6. KEVIN WARE. The broken leg he suffered against Duke, and his reaction to it, inspired the nation, and that's not an overstatement. He was one of the most-searched athletes on Google for the year. People wrote to him from all over the nation to express their admiration and support, including many celebrity athletes. He got a phone call from the First Lady and a note from former president Bill Clinton. He made his return to the court this season, but still isn't 100 percent. The price of fame is never having the public eye leave you. When he got a speeding ticket in Bowling Green, Louisville television cameras followed him down for his court hearing. Breaking a leg, even on national television, doesn't make you a hero. But it can, if you respond the right way, make you an inspiration. Ware was. Read: "Ware Mail: A Nation Responds to His Injury and Recovery"
7. KATHY RITVO. When Mucho Macho Man won the Breeders' Cup Classic, it was a classic finish for the trainer who battled back from a heart transplant to saddle a starter in the Kentucky Derby, and became the first female trainer to win the sport's richest race. It was a Hollywood Finish at Santa Anita Park. Read: "Ritvo, Mucho Macho Man Get Happy Ending in Classic"
8. RICK PITINO. The Louisville coach had a year to remember, if ever there has been one. NCAA championship week for him included election to the Naismith Hall of Fame, a horse qualifying for the Kentucky Derby and winning the title itself. His run took the city of Louisville to the White House, to Springfield, Mass., and to California where his horse, Goldencents, won the Breeders' Cup. If you pictured all that happening when he was mired in scandal several years ago, you were in a great minority. Read: "With Enshrinement, Pitino Takes His Place Among the Greats"
9. GORGUI DIENG. I can't remember a foreign athlete coming into town and making himself a part of the landscape as quickly as Dieng. He'll be on a first-name basis with this city for the rest of his life. Even Pitino considered him more a peer than a player by the time he helped lead the Cardinals to a national championship. His basketball progress was phenomenal. But his winning personality is what will stay with people moving forward.Read: "Profile of a Champion -- Gorgui Dieng"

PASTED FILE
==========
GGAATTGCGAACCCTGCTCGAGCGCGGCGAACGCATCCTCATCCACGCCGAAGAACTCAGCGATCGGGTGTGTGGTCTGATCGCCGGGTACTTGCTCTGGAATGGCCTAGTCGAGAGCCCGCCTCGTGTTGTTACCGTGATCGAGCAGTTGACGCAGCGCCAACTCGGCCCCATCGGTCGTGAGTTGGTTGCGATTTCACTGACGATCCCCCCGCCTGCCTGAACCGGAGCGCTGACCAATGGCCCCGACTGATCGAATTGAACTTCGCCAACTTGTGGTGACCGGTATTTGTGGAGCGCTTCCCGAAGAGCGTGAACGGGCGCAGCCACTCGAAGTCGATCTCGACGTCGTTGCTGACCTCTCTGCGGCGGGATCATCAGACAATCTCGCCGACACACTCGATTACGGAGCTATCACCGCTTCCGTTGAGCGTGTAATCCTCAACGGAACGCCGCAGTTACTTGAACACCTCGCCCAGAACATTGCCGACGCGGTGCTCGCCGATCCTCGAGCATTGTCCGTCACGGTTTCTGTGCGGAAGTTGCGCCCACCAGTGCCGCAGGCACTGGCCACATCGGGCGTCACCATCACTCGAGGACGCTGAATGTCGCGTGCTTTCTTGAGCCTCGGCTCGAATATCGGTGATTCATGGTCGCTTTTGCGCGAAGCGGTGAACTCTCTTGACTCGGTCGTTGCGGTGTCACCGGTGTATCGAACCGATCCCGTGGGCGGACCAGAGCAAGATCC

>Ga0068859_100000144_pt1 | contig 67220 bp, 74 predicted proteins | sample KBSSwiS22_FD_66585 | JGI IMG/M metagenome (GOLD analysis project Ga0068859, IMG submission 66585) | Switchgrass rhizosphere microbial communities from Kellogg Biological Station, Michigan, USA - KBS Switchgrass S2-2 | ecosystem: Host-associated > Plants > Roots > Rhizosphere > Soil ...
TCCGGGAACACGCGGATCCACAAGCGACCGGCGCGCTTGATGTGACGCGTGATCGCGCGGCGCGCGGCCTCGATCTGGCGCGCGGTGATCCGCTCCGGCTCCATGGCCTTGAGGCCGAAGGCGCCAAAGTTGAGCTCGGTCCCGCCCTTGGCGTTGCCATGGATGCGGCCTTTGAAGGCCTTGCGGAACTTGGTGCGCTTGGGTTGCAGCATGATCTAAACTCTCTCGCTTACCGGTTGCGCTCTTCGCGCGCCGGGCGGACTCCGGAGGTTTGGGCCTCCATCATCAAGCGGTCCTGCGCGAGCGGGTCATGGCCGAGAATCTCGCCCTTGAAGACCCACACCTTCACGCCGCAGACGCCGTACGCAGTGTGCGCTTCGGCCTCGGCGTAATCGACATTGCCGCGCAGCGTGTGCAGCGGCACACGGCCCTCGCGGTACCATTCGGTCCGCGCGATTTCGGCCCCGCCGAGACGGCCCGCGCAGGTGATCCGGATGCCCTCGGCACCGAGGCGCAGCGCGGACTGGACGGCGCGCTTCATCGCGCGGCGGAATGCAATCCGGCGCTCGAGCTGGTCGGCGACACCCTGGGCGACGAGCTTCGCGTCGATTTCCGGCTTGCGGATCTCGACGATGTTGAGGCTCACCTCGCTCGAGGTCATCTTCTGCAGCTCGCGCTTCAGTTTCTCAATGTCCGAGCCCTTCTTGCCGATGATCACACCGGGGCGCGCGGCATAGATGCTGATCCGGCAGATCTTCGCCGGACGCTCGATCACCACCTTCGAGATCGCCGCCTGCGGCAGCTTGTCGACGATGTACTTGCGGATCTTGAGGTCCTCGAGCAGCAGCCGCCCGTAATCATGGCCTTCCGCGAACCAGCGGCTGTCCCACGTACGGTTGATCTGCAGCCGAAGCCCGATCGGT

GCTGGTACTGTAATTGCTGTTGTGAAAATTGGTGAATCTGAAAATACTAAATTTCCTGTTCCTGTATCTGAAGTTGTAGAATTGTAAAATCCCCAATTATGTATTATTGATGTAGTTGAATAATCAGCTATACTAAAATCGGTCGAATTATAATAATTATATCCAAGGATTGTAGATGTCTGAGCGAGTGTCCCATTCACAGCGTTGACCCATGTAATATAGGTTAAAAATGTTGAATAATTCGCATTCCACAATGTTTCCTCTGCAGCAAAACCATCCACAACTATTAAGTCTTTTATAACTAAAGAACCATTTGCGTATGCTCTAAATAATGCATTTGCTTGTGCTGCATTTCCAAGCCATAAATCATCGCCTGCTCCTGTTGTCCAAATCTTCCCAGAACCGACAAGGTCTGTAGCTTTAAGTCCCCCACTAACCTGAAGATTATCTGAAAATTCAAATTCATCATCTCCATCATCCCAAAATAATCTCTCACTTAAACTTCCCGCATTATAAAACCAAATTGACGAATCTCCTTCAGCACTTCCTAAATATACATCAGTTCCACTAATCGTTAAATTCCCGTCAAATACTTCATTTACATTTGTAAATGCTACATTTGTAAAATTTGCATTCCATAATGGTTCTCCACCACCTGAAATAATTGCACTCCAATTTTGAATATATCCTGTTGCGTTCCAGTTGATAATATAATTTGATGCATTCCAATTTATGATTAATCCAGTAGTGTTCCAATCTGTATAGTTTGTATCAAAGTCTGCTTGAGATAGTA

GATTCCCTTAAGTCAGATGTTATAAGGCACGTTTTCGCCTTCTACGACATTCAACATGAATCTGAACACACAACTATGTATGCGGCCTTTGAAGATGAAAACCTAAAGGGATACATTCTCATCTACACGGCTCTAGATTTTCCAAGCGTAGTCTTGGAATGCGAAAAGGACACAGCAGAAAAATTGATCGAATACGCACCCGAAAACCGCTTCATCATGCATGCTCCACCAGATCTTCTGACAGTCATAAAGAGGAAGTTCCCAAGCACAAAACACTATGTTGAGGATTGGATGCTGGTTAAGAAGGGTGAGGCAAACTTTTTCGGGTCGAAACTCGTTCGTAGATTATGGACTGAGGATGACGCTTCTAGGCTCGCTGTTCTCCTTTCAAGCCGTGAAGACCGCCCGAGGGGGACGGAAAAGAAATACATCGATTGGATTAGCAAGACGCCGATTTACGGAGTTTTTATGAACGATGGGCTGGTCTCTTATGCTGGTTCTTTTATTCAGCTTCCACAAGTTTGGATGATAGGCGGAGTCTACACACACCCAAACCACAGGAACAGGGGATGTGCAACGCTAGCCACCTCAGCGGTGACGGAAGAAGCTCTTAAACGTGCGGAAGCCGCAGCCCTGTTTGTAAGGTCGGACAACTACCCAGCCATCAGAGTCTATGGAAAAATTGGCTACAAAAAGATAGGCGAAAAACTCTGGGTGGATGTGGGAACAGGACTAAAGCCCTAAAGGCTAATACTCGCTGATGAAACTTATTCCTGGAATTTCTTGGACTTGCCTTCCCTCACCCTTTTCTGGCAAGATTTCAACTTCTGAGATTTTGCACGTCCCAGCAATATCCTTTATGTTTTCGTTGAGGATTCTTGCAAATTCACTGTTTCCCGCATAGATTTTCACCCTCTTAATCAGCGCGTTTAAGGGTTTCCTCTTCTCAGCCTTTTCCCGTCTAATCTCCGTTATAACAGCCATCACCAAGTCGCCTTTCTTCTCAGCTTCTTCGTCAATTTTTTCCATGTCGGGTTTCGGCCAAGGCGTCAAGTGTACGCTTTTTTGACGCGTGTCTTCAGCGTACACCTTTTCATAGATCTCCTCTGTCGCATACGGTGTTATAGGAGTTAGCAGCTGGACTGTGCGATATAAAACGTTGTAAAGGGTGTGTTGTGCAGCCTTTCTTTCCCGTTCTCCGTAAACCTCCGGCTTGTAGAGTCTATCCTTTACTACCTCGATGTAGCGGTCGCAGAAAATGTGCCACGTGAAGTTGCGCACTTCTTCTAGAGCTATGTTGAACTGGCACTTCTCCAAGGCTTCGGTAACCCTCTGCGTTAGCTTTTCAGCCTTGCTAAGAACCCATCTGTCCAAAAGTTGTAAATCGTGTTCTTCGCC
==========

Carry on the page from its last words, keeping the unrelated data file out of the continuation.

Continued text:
10. RUSS SMITH. Russdiculous. His unique playing style and personality will always be intertwined. Had he left Louisville after winning a national title his place in the program's history would be complete. His decision to come back, and now his role as a senior leader on a team facing some personnel challenges in its defense of the title makes him something more. He's gone from sideshow to center stage at Louisville. And Cardinal fans will remember him as a serious contributor from now on. Read: "Russ Smith -- From Afterthought to All-American"
11. MONIQUE REID. A four-year starter at U of L and the only player to span both of the program's NCAA championship game appearances (because of an injury), her emotional response to beating Cal and getting back to the title game is one I'll remember for a long time. But let it not be forgotten, after U of L's lead against Baylor had evaporated, when the game was slipping from stunning upset to just another near-miss, it was Reid who drove, was fouled by Brittney Griner, and buried both free throws to win it. She has continued her work in Louisville, as basketball coach at Fern Creek High. Read: "Party Crashers Reach the Championship Game"
12. LUKE HANCOCK.He never really told any of us what his dad was going through, and didn't even hint about it until after Louisville beat Wichita State to reach the NCAA championship game. Then he mentioned his dad, but never did say what exactly what the situation was. Watching him navigate that difficult time, then seeing him say his goodbyes and go off to play overseas for a team representing the U.S., was one of the more remarkable stories of the year. Hancock shies away from the spotlight as much as he can. He's not on social media even in the offseason. That's rare enough to be memorable in itself. But to be the first player ever to come off the bench to be the Most Outstanding Player in the Final Four is something folks around here will never forget. Read: "Luke Hancock: Shouldering the Load"